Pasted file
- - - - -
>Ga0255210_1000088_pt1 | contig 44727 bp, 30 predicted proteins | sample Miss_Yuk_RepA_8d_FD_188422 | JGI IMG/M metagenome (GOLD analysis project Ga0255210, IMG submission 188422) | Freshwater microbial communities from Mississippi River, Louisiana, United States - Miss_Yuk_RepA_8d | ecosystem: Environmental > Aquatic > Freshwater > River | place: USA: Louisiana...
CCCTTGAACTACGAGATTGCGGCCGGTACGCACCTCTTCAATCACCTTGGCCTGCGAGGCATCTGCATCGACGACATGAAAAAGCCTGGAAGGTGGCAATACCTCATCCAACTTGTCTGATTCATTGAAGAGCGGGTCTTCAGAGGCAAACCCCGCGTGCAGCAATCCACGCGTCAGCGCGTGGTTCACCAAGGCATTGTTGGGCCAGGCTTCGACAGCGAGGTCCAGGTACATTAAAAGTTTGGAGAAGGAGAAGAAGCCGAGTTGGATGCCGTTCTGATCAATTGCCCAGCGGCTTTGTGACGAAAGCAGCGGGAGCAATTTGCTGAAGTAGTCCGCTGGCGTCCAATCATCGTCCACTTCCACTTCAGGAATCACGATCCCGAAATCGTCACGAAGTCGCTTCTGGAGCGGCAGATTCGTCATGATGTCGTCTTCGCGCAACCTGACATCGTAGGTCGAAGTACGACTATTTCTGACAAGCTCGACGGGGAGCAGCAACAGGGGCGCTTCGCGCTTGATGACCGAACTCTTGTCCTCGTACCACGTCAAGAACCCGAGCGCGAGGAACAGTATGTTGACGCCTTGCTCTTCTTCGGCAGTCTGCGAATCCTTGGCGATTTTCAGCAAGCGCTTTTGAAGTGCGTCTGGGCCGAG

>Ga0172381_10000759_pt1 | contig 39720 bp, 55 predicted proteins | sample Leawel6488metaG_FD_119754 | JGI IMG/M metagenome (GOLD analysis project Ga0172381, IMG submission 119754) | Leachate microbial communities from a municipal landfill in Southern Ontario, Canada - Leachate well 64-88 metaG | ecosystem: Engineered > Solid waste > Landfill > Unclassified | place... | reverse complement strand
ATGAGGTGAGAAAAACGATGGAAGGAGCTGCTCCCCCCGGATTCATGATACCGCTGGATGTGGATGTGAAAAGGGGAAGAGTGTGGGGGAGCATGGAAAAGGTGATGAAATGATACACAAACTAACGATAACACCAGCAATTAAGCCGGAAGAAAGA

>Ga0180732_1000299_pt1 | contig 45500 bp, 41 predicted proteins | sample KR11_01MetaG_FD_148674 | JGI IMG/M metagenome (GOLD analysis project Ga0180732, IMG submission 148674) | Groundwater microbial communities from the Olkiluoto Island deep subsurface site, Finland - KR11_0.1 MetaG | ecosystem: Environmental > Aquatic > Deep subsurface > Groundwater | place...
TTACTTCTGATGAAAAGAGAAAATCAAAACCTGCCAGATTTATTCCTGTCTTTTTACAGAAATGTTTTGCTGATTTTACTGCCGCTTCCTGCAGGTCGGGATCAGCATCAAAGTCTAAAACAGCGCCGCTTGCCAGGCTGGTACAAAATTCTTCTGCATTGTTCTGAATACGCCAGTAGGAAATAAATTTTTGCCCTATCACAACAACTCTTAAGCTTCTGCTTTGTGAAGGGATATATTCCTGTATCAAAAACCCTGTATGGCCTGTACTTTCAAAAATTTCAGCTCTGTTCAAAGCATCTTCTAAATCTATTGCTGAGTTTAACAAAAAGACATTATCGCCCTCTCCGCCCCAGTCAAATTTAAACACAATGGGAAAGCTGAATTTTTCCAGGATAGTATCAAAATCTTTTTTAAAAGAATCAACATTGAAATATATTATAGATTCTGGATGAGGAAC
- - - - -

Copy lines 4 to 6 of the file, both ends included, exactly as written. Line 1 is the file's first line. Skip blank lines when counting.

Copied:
ATGAGGTGAGAAAAACGATGGAAGGAGCTGCTCCCCCCGGATTCATGATACCGCTGGATGTGGATGTGAAAAGGGGAAGAGTGTGGGGGAGCATGGAAAAGGTGATGAAATGATACACAAACTAACGATAACACCAGCAATTAAGCCGGAAGAAAGA

>Ga0180732_1000299_pt1 | contig 45500 bp, 41 predicted proteins | sample KR11_01MetaG_FD_148674 | JGI IMG/M metagenome (GOLD analysis project Ga0180732, IMG submission 148674) | Groundwater microbial communities from the Olkiluoto Island deep subsurface site, Finland - KR11_0.1 MetaG | ecosystem: Environmental > Aquatic > Deep subsurface > Groundwater | place...
TTACTTCTGATGAAAAGAGAAAATCAAAACCTGCCAGATTTATTCCTGTCTTTTTACAGAAATGTTTTGCTGATTTTACTGCCGCTTCCTGCAGGTCGGGATCAGCATCAAAGTCTAAAACAGCGCCGCTTGCCAGGCTGGTACAAAATTCTTCTGCATTGTTCTGAATACGCCAGTAGGAAATAAATTTTTGCCCTATCACAACAACTCTTAAGCTTCTGCTTTGTGAAGGGATATATTCCTGTATCAAAAACCCTGTATGGCCTGTACTTTCAAAAATTTCAGCTCTGTTCAAAGCATCTTCTAAATCTATTGCTGAGTTTAACAAAAAGACATTATCGCCCTCTCCGCCCCAGTCAAATTTAAACACAATGGGAAAGCTGAATTTTTCCAGGATAGTATCAAAATCTTTTTTAAAAGAATCAACATTGAAATATATTATAGATTCTGGATGAGGAAC